Metropolitan News-Enterprise


Tuesday, February 15, 2005


Page 1


Private Services Are Held for Judge L. Jeffrey Wiatt, 61


From Staff and Wire Service Reports


Private services were held Sunday for Los Angeles Superior Court Judge L. Jeffrey Wiatt, who authorities said shot and killed himself last week after becoming distraught when detectives contacted him about an allegation that he had molested a child.

Yesterday Wiatt was remembered by a colleague as a “courageous judge who did what he thought was right regardless of the consequences.”

Judge Criag Veals said he first became acquainted with Wiatt some 18 years ago when Veals was a prosecutor and Wiatt was “a defense attorney who frequently visited his old friend, Ernest Hiroshige,” the judge in the court to which Veals was assigned.

“Over time, our own friendship developed,” Veals recalled in an email message. “Following my appointment in 1994 to the old L.A. Municipal Court, I replaced Jeff as the bench officer in Division 30, the felony arraignment court. He did absolutely everything humanly possible to make the transition as smooth as possible for me, and provided me with invaluable tips on calendar management.”

Wiatt “could not have been more professional and courteous to me throughout this process,” Veals declared, adding:

“He will be sorely missed.”

Former Los Angeles Municipal Court Judge Sheldon Sloan, a member of the State Bar Board of Governors, described Wiatt yesterday as a “respected Superior Court Judge” who “always comported himself with dignity.”

Sloan, also a former president of the Los Angeles County Bar Association, commented:

“Jeff was my friend.  My heart goes out to his wife Jeannie and his children, Jackie and John in this time of sorrow.”

Judge Eudon Ferrell, a former police officer, recalled attending Whittier Law School with  Wiatt and spoke of him in similar terms.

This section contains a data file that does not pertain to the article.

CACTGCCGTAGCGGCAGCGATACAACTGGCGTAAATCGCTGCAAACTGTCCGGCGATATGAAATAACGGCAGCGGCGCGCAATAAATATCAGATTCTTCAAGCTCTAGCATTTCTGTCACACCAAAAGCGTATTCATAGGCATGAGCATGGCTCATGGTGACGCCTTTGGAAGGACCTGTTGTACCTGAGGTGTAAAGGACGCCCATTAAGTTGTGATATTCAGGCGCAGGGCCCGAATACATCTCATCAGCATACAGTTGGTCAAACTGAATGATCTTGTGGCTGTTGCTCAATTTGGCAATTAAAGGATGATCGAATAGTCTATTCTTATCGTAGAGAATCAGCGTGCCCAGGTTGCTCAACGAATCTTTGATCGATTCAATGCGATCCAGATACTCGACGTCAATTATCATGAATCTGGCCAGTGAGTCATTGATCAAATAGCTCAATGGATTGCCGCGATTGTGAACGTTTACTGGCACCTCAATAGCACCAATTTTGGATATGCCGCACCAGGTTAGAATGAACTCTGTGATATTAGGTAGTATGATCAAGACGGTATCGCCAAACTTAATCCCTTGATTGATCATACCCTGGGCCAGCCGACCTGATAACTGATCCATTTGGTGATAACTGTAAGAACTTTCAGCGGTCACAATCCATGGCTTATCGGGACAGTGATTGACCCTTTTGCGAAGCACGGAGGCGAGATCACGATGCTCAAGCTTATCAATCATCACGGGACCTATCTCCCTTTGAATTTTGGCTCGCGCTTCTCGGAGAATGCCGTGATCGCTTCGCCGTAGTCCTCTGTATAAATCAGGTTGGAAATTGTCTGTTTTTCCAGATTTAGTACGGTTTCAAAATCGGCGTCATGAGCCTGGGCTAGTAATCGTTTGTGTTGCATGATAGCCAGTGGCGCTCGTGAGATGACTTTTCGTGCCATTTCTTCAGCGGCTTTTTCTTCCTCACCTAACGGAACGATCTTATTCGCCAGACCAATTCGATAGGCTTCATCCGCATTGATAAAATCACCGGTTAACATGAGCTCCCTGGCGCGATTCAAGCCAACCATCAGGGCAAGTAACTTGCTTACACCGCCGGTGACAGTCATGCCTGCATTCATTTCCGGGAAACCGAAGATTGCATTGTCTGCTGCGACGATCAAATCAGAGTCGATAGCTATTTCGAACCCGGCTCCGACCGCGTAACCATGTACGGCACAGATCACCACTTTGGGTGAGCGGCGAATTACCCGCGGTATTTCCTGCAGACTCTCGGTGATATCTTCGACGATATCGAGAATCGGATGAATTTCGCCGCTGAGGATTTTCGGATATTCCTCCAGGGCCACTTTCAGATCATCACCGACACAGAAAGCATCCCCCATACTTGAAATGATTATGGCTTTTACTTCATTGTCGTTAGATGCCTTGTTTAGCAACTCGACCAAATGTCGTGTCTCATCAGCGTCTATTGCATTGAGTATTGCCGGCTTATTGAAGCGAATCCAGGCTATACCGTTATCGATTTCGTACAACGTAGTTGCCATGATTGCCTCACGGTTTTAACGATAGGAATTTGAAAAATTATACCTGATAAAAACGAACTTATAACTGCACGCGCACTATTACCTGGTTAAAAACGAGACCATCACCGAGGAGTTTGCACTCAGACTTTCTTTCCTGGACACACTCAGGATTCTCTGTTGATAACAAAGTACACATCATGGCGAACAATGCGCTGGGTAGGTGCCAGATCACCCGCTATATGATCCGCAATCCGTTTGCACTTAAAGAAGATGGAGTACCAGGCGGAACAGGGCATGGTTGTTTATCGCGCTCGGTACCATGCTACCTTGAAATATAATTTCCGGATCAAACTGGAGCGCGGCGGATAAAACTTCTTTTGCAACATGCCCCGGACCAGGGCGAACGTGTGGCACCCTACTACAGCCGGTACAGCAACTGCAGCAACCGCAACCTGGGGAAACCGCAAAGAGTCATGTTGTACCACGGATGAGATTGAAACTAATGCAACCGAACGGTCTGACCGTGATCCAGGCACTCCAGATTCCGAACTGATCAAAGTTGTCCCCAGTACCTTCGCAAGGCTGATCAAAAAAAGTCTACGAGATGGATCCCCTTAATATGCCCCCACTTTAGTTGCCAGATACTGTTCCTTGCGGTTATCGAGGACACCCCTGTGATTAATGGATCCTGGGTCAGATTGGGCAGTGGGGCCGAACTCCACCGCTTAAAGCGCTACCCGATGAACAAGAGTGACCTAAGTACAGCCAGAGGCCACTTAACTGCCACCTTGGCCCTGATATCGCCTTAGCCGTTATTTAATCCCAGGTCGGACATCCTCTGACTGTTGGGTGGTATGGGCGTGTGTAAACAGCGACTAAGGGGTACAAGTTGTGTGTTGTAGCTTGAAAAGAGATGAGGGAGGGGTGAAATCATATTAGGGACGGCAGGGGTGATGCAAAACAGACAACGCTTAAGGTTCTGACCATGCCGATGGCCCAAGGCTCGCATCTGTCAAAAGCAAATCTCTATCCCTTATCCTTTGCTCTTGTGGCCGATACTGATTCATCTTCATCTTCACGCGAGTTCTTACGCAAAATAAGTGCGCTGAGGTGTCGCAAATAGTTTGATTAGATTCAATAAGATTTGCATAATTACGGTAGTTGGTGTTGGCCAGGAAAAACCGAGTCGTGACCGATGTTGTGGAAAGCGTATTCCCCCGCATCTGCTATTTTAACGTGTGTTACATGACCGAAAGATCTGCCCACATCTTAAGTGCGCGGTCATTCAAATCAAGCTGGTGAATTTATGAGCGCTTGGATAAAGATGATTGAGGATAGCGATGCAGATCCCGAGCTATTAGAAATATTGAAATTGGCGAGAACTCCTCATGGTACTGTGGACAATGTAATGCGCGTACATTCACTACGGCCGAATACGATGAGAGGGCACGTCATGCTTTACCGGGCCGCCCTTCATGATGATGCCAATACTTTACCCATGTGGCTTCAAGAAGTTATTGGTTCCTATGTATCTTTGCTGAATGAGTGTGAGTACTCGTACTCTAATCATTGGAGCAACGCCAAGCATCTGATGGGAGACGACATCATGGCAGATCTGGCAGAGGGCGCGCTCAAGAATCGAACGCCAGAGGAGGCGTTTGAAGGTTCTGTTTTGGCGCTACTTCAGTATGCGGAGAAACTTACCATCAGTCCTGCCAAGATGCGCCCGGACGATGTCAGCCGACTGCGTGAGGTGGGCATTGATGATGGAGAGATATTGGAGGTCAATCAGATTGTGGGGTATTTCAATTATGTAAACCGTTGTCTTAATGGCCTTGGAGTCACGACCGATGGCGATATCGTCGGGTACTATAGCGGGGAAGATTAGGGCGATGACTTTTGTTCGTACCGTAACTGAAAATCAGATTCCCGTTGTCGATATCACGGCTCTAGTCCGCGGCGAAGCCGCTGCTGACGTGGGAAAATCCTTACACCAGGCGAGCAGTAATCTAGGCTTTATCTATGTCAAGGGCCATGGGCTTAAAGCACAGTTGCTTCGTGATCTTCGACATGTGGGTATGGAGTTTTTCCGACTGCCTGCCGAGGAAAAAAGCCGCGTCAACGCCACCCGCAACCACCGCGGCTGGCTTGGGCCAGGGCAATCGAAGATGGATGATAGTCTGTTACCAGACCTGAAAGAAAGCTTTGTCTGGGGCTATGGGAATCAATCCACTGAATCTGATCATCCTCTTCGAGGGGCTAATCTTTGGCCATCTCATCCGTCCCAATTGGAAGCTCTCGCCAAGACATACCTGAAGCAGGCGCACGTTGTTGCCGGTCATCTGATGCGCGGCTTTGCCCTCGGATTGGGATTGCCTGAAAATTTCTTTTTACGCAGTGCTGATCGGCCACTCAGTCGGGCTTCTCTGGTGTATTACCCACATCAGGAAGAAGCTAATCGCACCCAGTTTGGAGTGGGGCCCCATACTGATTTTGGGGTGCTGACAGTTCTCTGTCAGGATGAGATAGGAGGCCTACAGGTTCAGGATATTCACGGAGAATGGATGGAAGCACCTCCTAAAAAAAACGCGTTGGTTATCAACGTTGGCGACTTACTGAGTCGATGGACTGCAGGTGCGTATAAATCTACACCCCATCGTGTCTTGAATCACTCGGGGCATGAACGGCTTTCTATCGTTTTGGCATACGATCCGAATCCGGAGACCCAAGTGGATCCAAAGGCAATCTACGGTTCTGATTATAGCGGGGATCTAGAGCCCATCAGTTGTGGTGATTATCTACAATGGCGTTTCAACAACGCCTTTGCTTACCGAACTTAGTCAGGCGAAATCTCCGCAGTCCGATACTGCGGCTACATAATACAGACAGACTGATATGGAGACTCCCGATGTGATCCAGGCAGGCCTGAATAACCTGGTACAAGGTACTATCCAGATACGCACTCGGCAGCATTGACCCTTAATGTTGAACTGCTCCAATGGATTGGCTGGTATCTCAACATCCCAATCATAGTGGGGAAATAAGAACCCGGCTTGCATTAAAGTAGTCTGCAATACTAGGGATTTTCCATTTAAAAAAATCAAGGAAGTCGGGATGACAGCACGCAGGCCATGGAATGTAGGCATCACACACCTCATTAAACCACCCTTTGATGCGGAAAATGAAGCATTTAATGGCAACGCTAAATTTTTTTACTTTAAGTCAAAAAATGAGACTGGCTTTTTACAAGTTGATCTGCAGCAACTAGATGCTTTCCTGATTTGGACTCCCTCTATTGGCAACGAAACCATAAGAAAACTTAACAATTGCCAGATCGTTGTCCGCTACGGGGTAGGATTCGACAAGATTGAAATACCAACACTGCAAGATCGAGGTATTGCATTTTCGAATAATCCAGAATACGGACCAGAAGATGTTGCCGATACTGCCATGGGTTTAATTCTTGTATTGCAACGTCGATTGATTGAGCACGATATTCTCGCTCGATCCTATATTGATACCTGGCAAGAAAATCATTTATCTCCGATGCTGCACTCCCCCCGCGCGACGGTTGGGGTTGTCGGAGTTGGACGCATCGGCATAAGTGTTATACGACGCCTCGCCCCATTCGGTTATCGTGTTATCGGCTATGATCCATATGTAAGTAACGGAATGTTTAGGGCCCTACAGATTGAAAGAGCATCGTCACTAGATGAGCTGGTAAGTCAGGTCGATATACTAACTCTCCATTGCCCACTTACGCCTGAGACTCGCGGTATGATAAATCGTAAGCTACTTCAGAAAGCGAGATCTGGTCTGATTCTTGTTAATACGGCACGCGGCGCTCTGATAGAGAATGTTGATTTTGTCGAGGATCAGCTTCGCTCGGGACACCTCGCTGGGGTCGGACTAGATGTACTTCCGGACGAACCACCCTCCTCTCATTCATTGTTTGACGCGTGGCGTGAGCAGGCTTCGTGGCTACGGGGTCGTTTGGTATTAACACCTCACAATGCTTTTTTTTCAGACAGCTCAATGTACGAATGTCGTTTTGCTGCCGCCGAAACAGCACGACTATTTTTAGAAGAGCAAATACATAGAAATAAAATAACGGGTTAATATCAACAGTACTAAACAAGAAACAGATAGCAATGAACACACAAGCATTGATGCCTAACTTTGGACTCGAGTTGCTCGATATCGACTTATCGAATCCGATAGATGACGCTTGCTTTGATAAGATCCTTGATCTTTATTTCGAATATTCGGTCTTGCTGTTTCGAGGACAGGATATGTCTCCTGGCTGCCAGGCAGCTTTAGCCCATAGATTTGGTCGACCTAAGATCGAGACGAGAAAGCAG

“He was just really outgoing and energetic,” Ferrell said.

Ferrell said it seemed to him Wiatt made up for his short stature with confidence and a positive attitude.

“He was a good judge,” Ferrell said. “He was a good attorney. He really seemed to enjoy life. All those that knew him are really going to miss him.”

Wiatt, a former prosecutor, was the subject of a preliminary child sex abuse investigation before killing himself Thursday, according to sheriff’s Lt. Dan Rosenberg. No additional details about the case have been released.

Authorities contacted Wiatt, 61, at his home Wednesday. Worried that he was suicidal, detectives monitored his movements using a commercial anti-theft device on his car.

They followed him to Towsley Canyon Park on Thursday and urged him over a cell phone not to harm himself. But Wiatt pulled out a gun and shot himself in the midst of the conversation before they could reach him, sheriff’s officers reported.

Judges and attorneys expressed shock at last week at Wiatt’s death, some remembering his blunt manner in the courtroom.

“He was a cherished colleague, and he will be deeply missed,” North Valley Supervising Judge Alice Hill said. Wiatt had been assigned to the Chatsworth courthouse.

A University of Southern California graduate, Wiatt attended Whittier Law School before joining the district attorney’s office in 1975. He left in 1978 to work in private practice, and was appointed to the Los Angeles Municipal Court in 1993 by then-Gov. Pete Wilson.

In 1995, Wilson elevated him to the Superior Court, where he oversaw high-profile cases including the death penalty trial of Sandi Nieves, a woman convicted of setting a fire to kill her four daughters.

While at the San Fernando courthouse, he handled the cases of Jeanie Adair and Kenneth Gay.

Wiatt was ordered in May 2001 by the this district’s Court of Appeal to overturn his finding of factual innocence for Adair following her acquittal in her husband’s 1996 beating death.

The state Supreme Court upheld the appellate court’s order in January 2003, agreeing that “the trial court erred in making a finding of factual innocence.”

Nieves and Gay, meanwhile, are both on death row after being convicted of capital murder by juries who sat in Wiatt’s courtroom.

Wiatt sentenced Nieves to death on Oct. 6, 2000, for killing her four daughters and trying to kill her son in an arson fire at the family’s Santa Clarita home.

In December 2000, Wiatt sent Gay back to death row for the 1983 murder of Los Angeles police Officer Paul Verna. Gay’s 1985 death sentence had been overturned in 1998 by the state Supreme Court, which found that he had incompetent legal representation in his first trial.

Wiatt chaired the State Bar’s Committee on Juvenile Justice in 1986-87. From 1984 to 1993 he was a Los Angeles Superior Court Juvenile Court referee.

He was legal advisor to and served on the board of Sunrise Youth Homes, a non-profit corporation serving juveniles.

He is survived by his wife and two children.


Copyright 2005, Metropolitan News Company